To learn more about United States Carbon and our energy reduction technology that will help you become greener, cleaner, and more socially responsible please contact us at (855) 393-7555 or visit our website: www.unitedstatescarbon.com

United States Carbon: President Obama’s Climate Plan

President Obama rolled out a “Climate Action Plan” in an outdoor speech on a sweltering June afternoon in Washington D.C. today.

On a hot and muggy Washington afternoon, President Obama, wiping sweat from his brow, announced that his administration intends to place limits on the greenhouse gas emissions of current and planned power plants and take a variety of other measures to reestablish American leadership in combating global warming while also making the country more resilient to the effects of climate change that are already evident.

The administration’s “Climate Action Plan” relies solely on actions that can be taken without Congressional approval, and in his 47-minute address, the President chided Congress for failing to address the issue through the legislative process.

In laying out the case for taking action on climate change, the President cited recent extreme weather events, including Hurricane Sandy, the 2012 drought and more recent flooding in the MIdwest, as well as the ongoing heat wave in Alaska and Western wildfires. “In a world that is warmer than it used to be, all weather events are affected by a warming planet,” Obama said.

He also rejected the view of climate change skeptics who doubt that manmade emissions of greenhouse gases are changing the climate, noting that 97 percent of scientists agree on the science and saying, “We don’t have time for a meeting of the ‘Flat Earth Society.”

“Now, we know that no single weather event is caused solely by climate change.  Droughts and fires and floods, they go back to ancient times,” Obama said. “But we also know that in a world that’s warmer than it used to be, all weather events are affected by a warming planet. The fact that sea level in New York, in New York Harbor, are now a foot higher than a century ago — that didn’t cause Hurricane Sandy, but it certainly contributed to the destruction that left large parts of our mightiest city dark and underwater.”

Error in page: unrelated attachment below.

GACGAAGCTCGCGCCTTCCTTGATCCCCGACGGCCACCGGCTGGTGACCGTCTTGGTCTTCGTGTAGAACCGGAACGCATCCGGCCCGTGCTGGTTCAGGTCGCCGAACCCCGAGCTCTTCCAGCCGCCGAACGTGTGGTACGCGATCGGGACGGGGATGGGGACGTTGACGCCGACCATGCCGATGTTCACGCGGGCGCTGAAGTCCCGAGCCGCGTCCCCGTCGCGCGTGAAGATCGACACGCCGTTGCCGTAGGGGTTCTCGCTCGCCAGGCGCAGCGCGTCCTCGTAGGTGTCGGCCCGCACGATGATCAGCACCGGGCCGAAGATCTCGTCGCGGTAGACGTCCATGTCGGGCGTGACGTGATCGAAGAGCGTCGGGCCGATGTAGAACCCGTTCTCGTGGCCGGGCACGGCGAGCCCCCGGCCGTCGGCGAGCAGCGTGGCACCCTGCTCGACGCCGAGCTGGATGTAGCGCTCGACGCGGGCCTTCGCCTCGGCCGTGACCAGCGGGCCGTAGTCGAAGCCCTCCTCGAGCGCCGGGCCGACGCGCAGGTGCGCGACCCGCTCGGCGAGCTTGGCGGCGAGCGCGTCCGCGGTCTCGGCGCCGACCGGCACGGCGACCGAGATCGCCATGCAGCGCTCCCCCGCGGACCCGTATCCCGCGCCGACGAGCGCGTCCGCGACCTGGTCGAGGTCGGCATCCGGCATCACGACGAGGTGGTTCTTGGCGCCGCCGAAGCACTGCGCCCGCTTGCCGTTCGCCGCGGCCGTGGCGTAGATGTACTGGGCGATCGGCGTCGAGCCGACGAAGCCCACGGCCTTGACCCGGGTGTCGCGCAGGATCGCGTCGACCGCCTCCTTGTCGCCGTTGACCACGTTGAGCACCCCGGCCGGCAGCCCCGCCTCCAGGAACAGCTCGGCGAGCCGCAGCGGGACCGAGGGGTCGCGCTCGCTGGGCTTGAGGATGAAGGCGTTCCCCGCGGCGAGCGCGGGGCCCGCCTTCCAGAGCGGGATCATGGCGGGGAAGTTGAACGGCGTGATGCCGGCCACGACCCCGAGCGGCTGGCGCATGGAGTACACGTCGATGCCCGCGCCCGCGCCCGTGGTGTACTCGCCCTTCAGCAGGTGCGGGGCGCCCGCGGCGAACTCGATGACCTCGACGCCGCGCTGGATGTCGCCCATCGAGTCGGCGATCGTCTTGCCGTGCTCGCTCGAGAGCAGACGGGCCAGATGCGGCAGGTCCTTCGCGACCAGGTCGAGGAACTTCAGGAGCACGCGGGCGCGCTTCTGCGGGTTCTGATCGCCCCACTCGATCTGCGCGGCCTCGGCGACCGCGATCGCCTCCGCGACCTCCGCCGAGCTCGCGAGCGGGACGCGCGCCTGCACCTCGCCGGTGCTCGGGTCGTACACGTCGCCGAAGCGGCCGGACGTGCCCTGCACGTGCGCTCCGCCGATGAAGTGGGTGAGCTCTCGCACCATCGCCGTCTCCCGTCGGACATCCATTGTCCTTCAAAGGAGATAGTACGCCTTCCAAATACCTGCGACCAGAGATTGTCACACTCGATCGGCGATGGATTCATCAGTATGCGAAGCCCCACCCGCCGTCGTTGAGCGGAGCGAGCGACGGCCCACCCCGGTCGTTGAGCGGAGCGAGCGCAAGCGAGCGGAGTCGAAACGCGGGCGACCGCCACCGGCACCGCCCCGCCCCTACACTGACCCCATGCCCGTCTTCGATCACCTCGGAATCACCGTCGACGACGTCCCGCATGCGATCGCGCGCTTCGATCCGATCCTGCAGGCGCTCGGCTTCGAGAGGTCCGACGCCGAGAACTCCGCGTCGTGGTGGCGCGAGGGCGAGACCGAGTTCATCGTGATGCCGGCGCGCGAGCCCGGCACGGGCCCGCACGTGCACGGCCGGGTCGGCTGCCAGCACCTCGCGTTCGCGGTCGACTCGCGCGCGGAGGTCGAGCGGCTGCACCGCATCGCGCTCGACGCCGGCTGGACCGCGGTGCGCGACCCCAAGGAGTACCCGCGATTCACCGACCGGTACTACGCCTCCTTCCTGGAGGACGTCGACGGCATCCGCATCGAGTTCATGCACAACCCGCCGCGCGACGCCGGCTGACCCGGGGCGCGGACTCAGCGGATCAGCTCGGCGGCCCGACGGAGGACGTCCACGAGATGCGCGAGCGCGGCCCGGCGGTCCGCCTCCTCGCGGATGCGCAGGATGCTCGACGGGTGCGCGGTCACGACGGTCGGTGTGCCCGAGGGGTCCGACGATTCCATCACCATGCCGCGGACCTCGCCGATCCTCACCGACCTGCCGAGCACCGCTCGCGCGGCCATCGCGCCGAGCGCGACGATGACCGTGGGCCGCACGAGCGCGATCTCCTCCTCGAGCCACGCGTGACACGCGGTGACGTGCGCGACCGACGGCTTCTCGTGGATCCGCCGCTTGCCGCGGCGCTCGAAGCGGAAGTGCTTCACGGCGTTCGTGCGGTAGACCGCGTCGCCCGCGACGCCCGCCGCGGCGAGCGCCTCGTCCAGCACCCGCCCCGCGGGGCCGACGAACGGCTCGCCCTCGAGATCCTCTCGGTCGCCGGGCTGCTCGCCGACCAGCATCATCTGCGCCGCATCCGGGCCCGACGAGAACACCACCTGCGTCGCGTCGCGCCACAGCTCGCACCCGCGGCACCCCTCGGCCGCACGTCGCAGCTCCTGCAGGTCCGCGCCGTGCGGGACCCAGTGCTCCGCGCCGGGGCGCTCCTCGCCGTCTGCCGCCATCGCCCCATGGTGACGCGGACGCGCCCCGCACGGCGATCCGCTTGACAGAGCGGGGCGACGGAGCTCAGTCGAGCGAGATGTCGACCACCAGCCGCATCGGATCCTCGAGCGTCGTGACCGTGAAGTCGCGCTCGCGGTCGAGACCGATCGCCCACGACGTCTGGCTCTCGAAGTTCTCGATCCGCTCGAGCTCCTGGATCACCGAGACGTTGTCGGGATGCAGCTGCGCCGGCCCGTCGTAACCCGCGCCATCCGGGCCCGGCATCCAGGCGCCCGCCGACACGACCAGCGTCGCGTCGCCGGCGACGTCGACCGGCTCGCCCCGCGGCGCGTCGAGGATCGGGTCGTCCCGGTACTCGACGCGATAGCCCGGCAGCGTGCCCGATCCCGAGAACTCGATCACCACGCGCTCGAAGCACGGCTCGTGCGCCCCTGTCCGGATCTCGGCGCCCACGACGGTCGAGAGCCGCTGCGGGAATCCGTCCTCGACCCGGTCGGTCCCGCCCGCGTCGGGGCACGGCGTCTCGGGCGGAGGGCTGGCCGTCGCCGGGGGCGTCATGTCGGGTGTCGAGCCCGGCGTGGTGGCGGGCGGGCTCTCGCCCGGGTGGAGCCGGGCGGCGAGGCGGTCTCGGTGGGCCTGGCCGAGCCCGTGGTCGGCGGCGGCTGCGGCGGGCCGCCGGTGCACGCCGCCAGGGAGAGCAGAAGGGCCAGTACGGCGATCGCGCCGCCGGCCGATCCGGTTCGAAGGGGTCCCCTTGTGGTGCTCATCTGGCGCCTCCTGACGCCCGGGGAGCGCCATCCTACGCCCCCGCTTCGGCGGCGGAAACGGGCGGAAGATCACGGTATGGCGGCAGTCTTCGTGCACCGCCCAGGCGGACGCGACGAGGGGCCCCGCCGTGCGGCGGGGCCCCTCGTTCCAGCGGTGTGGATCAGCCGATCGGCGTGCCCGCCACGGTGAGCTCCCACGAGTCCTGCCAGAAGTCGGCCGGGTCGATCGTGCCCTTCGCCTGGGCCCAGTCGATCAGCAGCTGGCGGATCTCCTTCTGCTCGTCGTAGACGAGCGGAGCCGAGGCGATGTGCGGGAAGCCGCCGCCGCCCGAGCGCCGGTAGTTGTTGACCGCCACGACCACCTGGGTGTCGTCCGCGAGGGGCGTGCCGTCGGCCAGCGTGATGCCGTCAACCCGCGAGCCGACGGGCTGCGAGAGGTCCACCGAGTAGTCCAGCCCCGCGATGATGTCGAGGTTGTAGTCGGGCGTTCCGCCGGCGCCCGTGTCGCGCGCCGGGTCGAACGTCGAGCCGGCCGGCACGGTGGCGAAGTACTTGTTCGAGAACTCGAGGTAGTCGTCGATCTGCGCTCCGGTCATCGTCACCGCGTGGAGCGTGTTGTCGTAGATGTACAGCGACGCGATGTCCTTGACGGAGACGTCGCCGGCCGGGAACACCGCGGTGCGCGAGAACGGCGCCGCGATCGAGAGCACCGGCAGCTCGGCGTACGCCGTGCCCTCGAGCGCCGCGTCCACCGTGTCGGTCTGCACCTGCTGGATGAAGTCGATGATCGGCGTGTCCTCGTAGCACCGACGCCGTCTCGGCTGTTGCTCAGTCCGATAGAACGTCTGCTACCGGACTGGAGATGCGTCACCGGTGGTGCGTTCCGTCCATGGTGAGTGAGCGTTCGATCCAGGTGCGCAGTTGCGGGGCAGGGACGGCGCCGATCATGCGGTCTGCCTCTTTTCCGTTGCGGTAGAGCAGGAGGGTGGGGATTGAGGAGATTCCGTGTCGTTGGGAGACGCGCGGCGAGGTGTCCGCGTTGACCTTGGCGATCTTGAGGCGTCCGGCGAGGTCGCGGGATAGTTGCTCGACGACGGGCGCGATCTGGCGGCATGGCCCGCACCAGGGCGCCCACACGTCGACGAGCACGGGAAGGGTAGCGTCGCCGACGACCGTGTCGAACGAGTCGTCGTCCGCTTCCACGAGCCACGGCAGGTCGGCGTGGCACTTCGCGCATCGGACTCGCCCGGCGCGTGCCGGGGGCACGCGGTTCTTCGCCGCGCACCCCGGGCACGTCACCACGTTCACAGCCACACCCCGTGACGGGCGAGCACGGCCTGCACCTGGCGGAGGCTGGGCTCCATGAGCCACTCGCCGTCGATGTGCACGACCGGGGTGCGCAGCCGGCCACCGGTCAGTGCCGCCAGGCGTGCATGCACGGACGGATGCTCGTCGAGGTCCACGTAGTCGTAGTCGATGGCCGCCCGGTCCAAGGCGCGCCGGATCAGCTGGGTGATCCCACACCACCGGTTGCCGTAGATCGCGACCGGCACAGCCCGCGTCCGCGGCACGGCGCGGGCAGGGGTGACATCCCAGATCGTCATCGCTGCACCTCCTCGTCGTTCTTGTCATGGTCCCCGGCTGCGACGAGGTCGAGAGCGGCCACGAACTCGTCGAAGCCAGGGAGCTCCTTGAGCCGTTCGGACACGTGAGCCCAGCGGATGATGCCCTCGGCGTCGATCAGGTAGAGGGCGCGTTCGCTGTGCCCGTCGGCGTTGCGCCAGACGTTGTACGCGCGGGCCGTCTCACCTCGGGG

During the speech, the president addressed the controversial construction of the Keystone XL Pipeline that would bring Canadian tar sands oil to the Gulf Coast, where it would be refined and shipped to other countries.

“But I do want to be clear,” Obama said. “Allowing the Keystone pipeline to be built requires a finding that doing so would be in our nation’s interest.  And our national interest will be served only if this project does not significantly exacerbate the problem of carbon pollution. The net effects of the pipeline’s impact on our climate will be absolutely critical to determining whether this project is allowed to go forward. It’s relevant.”

Climate activists opposed to the pipeline cautiously welcomed the news, while noting that it still leaves the White House with enough “wiggle room” to approve the project.

riends of the Earth, an environmental advocacy organization, released a statement that included this comment about what the president said pertaining to Keystone:

“Finally, in his speech, the president suggested that the administration would not issue a permit for the controversial Keystone XL tar sands pipeline if it is shown that the project will significantly exacerbate climate change and harm our national interest. We applaud this commitment by the president. As it is clear that the pipeline will increase net carbon emissions, we look forward to the president rejecting the permit.”

The president said that regulating greenhouse gas emissions from the electric power sector would spur innovation and job growth, but that such a move would be portrayed by political opponents as a “job-killing” measure.

The U.S. Chamber of Commerce released a statement in response to Obama’s speech, stating:

“The president’s plan runs a serious risk of punishing Americans with higher energy bills, fewer jobs, and a weaker economy, while delivering negligible benefits to the environment.”

“The administration must fully, transparently, and continually evaluate the impact of its proposed rules on jobs and the economy — just as the law requires. American consumers, workers, and businesses simply cannot afford another smothering layer of new regulations whose benefits are unproven and whose true costs are hidden.

To learn more about United States Carbon and our energy reduction technology that will help you become greener, cleaner, and more socially responsible please contact us at (855) 393-7555 or visit our website: www.unitedstatescarbon.com